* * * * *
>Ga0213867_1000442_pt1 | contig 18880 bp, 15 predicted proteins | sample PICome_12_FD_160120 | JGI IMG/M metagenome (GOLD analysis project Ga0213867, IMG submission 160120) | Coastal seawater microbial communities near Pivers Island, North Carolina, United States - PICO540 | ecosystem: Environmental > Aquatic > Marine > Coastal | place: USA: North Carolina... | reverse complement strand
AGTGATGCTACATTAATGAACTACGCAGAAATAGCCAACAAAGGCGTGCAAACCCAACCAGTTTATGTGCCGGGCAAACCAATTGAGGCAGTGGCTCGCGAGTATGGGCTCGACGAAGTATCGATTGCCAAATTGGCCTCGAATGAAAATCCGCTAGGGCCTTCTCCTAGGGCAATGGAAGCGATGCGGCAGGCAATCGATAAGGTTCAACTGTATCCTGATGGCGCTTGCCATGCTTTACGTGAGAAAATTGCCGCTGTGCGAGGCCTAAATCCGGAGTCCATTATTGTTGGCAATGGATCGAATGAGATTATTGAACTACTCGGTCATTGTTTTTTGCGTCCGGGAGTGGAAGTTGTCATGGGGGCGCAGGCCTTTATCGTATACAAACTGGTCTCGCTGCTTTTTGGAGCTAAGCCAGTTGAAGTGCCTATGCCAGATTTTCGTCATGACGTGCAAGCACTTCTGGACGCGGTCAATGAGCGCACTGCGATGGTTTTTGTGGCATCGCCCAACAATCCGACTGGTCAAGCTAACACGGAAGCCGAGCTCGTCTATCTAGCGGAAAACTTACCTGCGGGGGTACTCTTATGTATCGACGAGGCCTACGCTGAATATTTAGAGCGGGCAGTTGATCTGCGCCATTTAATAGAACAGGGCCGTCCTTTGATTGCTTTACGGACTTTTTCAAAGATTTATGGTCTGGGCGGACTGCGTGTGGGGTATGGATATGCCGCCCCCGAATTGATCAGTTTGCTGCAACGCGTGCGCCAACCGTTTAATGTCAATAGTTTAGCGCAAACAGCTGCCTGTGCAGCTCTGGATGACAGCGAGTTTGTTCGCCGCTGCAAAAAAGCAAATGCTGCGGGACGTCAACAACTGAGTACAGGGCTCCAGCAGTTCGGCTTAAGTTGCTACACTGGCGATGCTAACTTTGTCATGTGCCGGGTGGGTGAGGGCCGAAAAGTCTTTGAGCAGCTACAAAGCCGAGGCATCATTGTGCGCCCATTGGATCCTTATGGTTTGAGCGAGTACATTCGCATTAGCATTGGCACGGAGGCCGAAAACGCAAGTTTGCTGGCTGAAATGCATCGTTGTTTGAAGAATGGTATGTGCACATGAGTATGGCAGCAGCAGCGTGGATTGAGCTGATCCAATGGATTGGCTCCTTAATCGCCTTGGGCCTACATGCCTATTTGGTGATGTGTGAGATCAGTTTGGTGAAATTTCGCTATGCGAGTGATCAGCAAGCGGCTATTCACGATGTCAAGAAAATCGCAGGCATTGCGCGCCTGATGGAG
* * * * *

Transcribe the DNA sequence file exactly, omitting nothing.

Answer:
>Ga0213867_1000442_pt1 | contig 18880 bp, 15 predicted proteins | sample PICome_12_FD_160120 | JGI IMG/M metagenome (GOLD analysis project Ga0213867, IMG submission 160120) | Coastal seawater microbial communities near Pivers Island, North Carolina, United States - PICO540 | ecosystem: Environmental > Aquatic > Marine > Coastal | place: USA: North Carolina... | reverse complement strand
AGTGATGCTACATTAATGAACTACGCAGAAATAGCCAACAAAGGCGTGCAAACCCAACCAGTTTATGTGCCGGGCAAACCAATTGAGGCAGTGGCTCGCGAGTATGGGCTCGACGAAGTATCGATTGCCAAATTGGCCTCGAATGAAAATCCGCTAGGGCCTTCTCCTAGGGCAATGGAAGCGATGCGGCAGGCAATCGATAAGGTTCAACTGTATCCTGATGGCGCTTGCCATGCTTTACGTGAGAAAATTGCCGCTGTGCGAGGCCTAAATCCGGAGTCCATTATTGTTGGCAATGGATCGAATGAGATTATTGAACTACTCGGTCATTGTTTTTTGCGTCCGGGAGTGGAAGTTGTCATGGGGGCGCAGGCCTTTATCGTATACAAACTGGTCTCGCTGCTTTTTGGAGCTAAGCCAGTTGAAGTGCCTATGCCAGATTTTCGTCATGACGTGCAAGCACTTCTGGACGCGGTCAATGAGCGCACTGCGATGGTTTTTGTGGCATCGCCCAACAATCCGACTGGTCAAGCTAACACGGAAGCCGAGCTCGTCTATCTAGCGGAAAACTTACCTGCGGGGGTACTCTTATGTATCGACGAGGCCTACGCTGAATATTTAGAGCGGGCAGTTGATCTGCGCCATTTAATAGAACAGGGCCGTCCTTTGATTGCTTTACGGACTTTTTCAAAGATTTATGGTCTGGGCGGACTGCGTGTGGGGTATGGATATGCCGCCCCCGAATTGATCAGTTTGCTGCAACGCGTGCGCCAACCGTTTAATGTCAATAGTTTAGCGCAAACAGCTGCCTGTGCAGCTCTGGATGACAGCGAGTTTGTTCGCCGCTGCAAAAAAGCAAATGCTGCGGGACGTCAACAACTGAGTACAGGGCTCCAGCAGTTCGGCTTAAGTTGCTACACTGGCGATGCTAACTTTGTCATGTGCCGGGTGGGTGAGGGCCGAAAAGTCTTTGAGCAGCTACAAAGCCGAGGCATCATTGTGCGCCCATTGGATCCTTATGGTTTGAGCGAGTACATTCGCATTAGCATTGGCACGGAGGCCGAAAACGCAAGTTTGCTGGCTGAAATGCATCGTTGTTTGAAGAATGGTATGTGCACATGAGTATGGCAGCAGCAGCGTGGATTGAGCTGATCCAATGGATTGGCTCCTTAATCGCCTTGGGCCTACATGCCTATTTGGTGATGTGTGAGATCAGTTTGGTGAAATTTCGCTATGCGAGTGATCAGCAAGCGGCTATTCACGATGTCAAGAAAATCGCAGGCATTGCGCGCCTGATGGAG